0
leicester
Hello @Falco a warm welcome to TP.

I’m in agreement with the other posters, that’s a big gathering and with a 3 hour drive you are not just going to be able to take her home quickly.

Now you have found us I hope you will continue to post
 

Falco

Registered User
Dec 20, 2018
14
0
I wouldn't take her. Listen to her feelings. Sitting in her own chair and sleeping in her own bed will be more comforting. Thank the hosts but firmly say she's not well enough.

You'll both be happier at home.
Thankyou. 3 responses in a couple of minute! I will have to bite the bullet tomorrow and tell them we cannot come. I just wish I didn't feel guilty all the time. I want mum to be happy, and in my heart I know she will not enjoy it.
 

Falco

Registered User
Dec 20, 2018
14
0
Hello @Falco a warm welcome to TP.

I’m in agreement with the other posters, that’s a big gathering and with a 3 hour drive you are not just going to be able to take her home quickly.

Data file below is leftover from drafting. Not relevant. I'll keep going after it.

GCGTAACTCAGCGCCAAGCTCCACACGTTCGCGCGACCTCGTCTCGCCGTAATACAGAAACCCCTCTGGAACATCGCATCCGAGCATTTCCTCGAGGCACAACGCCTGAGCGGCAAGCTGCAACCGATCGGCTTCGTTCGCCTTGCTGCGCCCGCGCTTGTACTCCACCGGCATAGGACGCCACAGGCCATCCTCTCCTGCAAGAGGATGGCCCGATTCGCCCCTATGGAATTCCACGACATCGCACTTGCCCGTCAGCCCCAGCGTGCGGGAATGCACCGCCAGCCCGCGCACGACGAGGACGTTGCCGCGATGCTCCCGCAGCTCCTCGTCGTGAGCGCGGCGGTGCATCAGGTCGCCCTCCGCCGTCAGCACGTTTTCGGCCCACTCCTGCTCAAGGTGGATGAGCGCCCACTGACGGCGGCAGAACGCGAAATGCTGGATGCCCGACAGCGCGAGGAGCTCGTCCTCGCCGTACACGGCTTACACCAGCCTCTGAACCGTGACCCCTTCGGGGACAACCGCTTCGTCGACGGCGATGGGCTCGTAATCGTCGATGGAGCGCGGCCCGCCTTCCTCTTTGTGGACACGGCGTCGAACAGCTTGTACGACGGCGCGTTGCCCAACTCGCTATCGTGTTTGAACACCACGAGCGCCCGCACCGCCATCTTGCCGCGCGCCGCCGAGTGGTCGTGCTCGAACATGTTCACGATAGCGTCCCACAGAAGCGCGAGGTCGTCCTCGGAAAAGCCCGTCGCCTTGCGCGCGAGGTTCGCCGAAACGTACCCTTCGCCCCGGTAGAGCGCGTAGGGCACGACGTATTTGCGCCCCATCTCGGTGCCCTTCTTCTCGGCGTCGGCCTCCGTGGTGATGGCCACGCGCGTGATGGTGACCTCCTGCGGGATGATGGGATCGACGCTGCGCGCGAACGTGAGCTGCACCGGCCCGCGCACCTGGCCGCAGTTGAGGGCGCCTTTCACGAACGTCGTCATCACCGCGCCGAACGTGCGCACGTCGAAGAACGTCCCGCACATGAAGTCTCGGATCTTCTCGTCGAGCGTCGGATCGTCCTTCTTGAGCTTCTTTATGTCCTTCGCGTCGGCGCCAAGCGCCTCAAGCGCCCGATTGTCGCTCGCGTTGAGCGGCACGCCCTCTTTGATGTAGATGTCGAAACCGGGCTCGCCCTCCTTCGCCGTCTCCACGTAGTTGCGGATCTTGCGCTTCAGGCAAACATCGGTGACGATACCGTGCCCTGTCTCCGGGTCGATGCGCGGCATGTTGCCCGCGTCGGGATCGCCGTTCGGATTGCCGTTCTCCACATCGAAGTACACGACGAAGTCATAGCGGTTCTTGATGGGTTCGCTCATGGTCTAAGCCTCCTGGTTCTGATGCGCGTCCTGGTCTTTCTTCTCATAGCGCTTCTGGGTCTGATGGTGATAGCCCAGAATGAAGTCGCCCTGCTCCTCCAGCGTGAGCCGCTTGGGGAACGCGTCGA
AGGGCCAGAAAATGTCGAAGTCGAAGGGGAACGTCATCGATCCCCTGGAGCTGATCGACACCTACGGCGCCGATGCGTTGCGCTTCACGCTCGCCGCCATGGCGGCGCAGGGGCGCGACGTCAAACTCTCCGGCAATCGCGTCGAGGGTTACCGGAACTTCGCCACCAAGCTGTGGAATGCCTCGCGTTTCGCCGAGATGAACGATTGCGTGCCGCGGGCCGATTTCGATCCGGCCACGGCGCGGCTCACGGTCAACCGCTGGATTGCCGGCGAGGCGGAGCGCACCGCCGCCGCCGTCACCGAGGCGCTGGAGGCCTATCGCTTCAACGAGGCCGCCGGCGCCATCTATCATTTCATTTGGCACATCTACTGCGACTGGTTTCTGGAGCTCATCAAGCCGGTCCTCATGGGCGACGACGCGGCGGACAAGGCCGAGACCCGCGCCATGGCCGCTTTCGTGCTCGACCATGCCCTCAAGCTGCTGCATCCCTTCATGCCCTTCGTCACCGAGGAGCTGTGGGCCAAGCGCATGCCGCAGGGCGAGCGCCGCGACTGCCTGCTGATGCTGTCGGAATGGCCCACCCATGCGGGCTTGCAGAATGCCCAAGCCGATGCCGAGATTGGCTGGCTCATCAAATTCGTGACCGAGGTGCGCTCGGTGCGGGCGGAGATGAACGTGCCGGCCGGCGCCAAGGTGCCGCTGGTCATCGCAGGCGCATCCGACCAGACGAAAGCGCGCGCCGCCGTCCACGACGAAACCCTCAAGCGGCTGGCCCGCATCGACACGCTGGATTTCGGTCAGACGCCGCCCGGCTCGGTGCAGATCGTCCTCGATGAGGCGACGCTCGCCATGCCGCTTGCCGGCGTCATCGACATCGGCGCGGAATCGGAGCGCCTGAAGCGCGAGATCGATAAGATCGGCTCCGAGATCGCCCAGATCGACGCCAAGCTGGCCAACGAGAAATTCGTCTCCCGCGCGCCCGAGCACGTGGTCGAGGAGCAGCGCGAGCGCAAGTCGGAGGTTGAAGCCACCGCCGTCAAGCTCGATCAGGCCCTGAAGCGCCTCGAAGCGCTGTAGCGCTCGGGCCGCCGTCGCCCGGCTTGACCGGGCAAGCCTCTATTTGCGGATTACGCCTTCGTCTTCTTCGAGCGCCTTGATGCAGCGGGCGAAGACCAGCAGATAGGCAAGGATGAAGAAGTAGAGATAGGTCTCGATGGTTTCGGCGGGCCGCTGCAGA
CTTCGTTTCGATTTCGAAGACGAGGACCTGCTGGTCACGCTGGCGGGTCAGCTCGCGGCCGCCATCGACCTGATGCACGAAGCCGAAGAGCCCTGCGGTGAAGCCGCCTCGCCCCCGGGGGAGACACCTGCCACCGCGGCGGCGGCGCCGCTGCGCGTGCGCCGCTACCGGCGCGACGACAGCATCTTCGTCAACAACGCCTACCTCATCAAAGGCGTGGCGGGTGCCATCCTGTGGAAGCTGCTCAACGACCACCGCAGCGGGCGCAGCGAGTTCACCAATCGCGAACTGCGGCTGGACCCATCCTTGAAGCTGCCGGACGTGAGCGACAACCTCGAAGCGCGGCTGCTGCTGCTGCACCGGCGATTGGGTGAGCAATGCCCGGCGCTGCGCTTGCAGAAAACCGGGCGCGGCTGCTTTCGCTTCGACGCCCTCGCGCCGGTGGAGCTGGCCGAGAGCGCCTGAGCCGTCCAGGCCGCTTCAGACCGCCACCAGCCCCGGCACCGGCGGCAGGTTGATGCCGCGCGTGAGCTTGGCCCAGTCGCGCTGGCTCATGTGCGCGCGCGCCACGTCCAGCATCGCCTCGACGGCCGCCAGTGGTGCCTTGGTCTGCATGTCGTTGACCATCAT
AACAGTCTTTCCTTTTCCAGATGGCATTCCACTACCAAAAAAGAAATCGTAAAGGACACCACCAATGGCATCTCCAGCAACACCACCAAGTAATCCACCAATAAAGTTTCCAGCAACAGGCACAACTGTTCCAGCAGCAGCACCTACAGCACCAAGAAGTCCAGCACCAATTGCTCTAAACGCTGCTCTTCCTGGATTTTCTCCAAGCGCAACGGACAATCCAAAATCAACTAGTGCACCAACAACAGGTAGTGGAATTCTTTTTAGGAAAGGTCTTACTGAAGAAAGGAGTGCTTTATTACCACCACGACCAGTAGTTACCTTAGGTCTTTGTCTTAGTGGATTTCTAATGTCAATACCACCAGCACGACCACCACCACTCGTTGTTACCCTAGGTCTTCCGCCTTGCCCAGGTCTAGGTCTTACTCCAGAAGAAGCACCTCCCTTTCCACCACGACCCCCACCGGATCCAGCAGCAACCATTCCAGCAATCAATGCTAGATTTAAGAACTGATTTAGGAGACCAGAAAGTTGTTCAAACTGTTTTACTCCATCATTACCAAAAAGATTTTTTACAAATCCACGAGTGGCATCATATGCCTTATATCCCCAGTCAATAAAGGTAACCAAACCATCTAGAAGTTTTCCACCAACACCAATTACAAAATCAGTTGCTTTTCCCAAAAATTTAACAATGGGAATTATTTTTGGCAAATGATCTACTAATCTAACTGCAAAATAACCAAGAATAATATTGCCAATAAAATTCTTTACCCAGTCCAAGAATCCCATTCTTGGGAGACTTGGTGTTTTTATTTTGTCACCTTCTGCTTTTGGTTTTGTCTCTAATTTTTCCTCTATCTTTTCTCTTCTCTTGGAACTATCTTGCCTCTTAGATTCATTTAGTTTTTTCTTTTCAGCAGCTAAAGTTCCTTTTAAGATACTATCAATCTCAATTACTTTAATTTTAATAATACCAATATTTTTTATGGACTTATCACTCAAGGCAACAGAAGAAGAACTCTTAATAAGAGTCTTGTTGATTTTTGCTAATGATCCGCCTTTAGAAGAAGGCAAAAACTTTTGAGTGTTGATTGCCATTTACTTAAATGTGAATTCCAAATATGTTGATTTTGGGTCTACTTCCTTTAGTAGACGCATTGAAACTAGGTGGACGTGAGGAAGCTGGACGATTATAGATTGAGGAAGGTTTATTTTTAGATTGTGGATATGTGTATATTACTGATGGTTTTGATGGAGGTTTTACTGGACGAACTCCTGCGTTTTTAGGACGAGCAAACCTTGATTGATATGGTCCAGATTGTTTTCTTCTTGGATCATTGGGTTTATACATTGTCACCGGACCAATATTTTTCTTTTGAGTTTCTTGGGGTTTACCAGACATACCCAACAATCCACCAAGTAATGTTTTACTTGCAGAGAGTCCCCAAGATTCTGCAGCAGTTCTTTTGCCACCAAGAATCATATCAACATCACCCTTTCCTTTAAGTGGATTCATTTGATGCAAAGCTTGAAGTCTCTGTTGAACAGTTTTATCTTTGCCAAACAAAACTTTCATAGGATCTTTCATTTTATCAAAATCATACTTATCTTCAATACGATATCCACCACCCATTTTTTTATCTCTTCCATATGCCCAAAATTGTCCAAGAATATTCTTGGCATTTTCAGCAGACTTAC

Now you have found us I hope you will continue to post
Thankyou, it a relief to talk to people who understand. Mum sisters family are the type who are pull your boots up and get on with it - one even suggested I tell mum to snap out of it when I was trying to talk about her changing moods! I responded quite sharply and bought a book on dementia which I left in a prominent place :).
 

Falco

Registered User
Dec 20, 2018
14
0
Thankyo
I wouldn't take her. Listen to her feelings. Sitting in her own chair and sleeping in her own bed will be more comforting. Thank the hosts but firmly say she's not well enough.

You'll both be happier at home.
Thank you. Hearing from people who know who someone with dementia can feel is helping me immensely.
 

Falco

Registered User
Dec 20, 2018
14
0
I agree with you, it would be too much for her.

That is a very large number of people, it'll be busy and noisy, she probably won't recognise many people and she will not necessarily remember the house so it could feel like unfamiliar territory. Asking your mother to engage socially might be fine if it's a couple of people for an hour, but to deal with a roomful of people for hours on end is much too big an ask. If she gets very distressed you are 3 hours away from home. Go with your instincts, don't be guilted into doing something you feel is wrong, you need to do what's best for your mum.